What is "very God of very God"?

Is there anything wrong, when seeking to defend the real Deity and true humanity of our Lord, in making use of the statement, “He is very God of very God, and very Man of very man?”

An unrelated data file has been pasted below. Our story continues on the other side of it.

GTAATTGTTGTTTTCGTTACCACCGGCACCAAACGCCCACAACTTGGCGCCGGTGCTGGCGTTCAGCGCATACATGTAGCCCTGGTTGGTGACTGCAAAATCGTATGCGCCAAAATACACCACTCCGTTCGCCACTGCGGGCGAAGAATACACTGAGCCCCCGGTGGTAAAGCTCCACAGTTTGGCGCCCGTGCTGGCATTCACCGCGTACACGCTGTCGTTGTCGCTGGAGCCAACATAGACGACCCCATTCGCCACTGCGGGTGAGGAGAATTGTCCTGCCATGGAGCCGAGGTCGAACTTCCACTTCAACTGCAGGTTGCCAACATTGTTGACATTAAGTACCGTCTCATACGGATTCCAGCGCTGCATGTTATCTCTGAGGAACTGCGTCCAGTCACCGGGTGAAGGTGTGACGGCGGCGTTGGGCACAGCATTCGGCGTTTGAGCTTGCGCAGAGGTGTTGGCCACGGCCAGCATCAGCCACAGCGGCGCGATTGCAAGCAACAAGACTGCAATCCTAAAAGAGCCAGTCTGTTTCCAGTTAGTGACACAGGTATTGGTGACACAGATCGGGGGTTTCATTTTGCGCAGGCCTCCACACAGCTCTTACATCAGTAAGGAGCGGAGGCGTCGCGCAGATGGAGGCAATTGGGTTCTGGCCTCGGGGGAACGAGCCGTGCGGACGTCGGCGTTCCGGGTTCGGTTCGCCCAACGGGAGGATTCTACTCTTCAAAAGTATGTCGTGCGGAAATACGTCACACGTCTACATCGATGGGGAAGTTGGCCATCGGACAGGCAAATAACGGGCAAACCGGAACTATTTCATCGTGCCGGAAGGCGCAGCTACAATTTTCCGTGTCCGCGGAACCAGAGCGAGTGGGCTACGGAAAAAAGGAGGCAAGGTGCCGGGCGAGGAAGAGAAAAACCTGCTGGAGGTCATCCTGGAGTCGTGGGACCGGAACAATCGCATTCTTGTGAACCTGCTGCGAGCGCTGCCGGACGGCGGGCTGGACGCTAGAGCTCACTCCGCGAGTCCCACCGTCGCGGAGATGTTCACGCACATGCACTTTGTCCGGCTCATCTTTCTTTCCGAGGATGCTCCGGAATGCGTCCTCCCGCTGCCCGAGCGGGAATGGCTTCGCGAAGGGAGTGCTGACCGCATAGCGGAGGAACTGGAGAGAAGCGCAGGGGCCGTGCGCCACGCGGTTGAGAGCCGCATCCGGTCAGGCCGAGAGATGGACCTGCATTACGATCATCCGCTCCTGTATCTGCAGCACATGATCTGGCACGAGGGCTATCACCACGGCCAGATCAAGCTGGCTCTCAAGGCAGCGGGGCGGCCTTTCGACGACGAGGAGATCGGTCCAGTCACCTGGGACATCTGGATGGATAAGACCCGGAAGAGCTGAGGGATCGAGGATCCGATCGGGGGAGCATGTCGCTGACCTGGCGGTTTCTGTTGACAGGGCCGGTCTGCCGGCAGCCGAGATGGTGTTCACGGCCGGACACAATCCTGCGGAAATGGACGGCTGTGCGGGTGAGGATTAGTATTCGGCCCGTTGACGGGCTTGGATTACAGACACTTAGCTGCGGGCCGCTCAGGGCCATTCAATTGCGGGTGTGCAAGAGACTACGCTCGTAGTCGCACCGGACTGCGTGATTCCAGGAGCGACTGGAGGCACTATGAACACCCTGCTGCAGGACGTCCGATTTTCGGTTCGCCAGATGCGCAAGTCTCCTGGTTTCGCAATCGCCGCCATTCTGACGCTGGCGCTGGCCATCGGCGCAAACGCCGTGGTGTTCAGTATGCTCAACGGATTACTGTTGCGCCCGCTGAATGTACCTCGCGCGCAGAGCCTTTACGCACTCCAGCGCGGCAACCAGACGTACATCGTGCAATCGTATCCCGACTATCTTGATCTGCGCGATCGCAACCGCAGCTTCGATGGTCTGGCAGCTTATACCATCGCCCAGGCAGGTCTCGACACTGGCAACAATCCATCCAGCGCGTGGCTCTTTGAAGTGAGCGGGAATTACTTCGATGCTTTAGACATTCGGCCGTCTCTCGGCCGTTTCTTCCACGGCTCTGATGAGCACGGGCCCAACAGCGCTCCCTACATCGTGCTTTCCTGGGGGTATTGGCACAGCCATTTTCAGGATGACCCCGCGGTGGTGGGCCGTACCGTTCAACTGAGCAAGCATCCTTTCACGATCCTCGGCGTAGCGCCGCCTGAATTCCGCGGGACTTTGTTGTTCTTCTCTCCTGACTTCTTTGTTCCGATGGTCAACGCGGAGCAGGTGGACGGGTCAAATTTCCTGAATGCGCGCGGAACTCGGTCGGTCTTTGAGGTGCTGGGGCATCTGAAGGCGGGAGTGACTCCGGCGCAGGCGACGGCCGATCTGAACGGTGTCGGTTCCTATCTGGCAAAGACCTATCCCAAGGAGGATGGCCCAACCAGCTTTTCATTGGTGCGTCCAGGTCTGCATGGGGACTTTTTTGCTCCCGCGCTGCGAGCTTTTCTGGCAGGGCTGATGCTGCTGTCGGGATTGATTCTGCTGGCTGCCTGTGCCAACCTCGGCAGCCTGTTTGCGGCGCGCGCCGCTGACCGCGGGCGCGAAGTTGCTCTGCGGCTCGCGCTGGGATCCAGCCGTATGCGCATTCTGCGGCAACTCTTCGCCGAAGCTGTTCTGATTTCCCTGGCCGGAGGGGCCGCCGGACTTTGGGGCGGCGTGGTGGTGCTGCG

The words, “very God of very God” were inserted in the creed of the Nican elders and teachers at the council of Nica in A.D. 325, for whose faithful contending for the faith we may well thank God. They were intended to safeguard the true Deity of Christ, in opposition to the soul-destroying heresies of Anus, which denied it. They affirmed that the Son, though truly said to be the only begotten of the Father, is no less truly God—co-equal, co-substantial, and co-eternal with the Father and the Spirit. The creed, like every human writing must be tested by the Word of God. In this case, I judge, the expression in question to be quite legitimate and laudable. But the expression, “very Man of very man,” stands on other footing. It does not, for one thing, occur in the Nicene creed, nor, as far as I know, in any other, and in my judgment ought to be avoided. It is an attempt to express “the secret things” of the Incarnation, but seems to ignore the part the Holy Spirit had in the conception—”That which is conceived in her is of the Holy Ghost.” We must and do insist on the true humanity of our Lord, but without attempting to define how it was produced.